It’s a simple enough robot: an ATV equipped with a robotic arm and few cameras. But it’s already stealing green jobs from humans. Its suction cups grab onto the glass face of huge, power-plant-grade solar panels and lift them onto a metal frame. One robot, with three human helpers, can install a field of solar panels in an eighth of the time it would take 35 humans. Technology Review explains: The main idea is to save money on labor, which accounts for a growing fraction of the cost of solar power as panels get cheaper … For a 14-megawatt solar plant, …
The internet is full of makers, creating homebrewed technology out of stuff they have lying around, but every so often someone makes a thing that I can totally see as the centerpiece of tomorrow’s science-fiction way of life. For instance, this levitating LED bulb.
The all-electric Fold is normally eight feet long, already smaller than a SmartCar. But it folds up to a mere five feet long for parking, about the size of a shopping cart.
After a bruising first quarter of 2012, investment globally climbs -- thanks in large part to a spike in China.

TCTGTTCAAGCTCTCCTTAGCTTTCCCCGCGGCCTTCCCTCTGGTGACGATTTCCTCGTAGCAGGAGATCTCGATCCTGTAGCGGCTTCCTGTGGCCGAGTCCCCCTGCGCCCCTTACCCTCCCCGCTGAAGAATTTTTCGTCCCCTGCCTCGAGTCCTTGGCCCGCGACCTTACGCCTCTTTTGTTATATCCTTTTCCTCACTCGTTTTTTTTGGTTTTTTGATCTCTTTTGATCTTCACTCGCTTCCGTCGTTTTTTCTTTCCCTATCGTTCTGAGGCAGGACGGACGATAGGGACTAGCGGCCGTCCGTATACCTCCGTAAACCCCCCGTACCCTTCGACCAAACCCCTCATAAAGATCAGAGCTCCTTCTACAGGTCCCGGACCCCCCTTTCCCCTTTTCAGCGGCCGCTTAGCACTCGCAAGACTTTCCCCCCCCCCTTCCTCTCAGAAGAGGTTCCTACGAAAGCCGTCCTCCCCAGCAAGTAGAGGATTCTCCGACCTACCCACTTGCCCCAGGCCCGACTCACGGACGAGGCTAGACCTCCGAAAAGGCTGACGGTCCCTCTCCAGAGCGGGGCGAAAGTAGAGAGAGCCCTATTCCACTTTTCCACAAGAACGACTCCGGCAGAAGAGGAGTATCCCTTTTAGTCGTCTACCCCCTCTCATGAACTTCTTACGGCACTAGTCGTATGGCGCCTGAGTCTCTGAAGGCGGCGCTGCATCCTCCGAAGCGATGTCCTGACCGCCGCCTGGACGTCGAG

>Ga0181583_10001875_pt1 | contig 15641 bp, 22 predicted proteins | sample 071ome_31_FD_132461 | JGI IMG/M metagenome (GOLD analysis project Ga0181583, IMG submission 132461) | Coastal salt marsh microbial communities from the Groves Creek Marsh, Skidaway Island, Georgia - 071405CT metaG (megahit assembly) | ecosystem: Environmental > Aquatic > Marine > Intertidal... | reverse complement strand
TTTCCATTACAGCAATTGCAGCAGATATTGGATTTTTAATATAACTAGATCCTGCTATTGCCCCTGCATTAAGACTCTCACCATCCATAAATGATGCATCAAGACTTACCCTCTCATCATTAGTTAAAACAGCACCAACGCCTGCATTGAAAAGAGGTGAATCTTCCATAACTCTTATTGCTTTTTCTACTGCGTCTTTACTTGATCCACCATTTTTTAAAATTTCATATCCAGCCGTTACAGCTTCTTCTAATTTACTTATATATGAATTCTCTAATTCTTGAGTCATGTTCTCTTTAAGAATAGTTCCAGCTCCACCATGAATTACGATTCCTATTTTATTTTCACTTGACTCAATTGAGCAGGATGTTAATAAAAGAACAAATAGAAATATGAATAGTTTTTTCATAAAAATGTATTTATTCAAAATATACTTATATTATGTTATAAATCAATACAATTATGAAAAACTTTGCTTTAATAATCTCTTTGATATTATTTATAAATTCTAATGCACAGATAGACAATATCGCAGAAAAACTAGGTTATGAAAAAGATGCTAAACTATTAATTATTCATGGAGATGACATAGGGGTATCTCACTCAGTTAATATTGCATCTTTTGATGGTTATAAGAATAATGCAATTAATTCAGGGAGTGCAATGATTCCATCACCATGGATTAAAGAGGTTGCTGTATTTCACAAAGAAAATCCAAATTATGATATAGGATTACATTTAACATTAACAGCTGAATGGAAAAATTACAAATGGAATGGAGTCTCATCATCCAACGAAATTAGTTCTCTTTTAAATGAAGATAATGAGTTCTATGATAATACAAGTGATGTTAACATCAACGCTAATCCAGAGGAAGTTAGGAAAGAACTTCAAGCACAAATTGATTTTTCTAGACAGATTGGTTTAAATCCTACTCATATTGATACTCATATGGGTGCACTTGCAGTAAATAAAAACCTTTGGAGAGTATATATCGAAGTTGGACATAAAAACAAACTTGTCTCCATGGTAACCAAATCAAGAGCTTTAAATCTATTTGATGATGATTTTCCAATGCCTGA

It'll be a while before we see the final shape of the solar industry, says Michael Liebreich of Bloomberg New Energy Finance.
A bill advancing through the California legislature would make it easy for anyone who pays a utility bill to become a solar customer.
A team of engineers have figured out how to make spray-on, rechargeable batteries that could transform any surface, anywhere, into a device for collecting and storing energy.
Although gigantic ships are relatively efficient — compared to, say, transporting massive amounts of stuff by airplane — they do use an astounding amount of fuel. The shipping industry is working on this problem. In particular, a Norwegian shipping company and a marine energy company are partnering to work on a hybrid ship, the Viking Lady. The Viking Lady (how awesome is that name?) already has a fuel cell installed that helps reduce its energy impact. Next year it should be getting a battery. Together, those features will mean it won’t have to burn gas while it’s hanging out in …
Whatever, Google Glasses; I’m holding out for the Google brain implant. And that just got a little more plausible, thanks to new technology for fuel cells that run off of blood sugar. In theory, if you popped one of these babies in your brain, it could get all its power from your own cerebrospinal fluid (the stuff that cushions your brain inside your skull).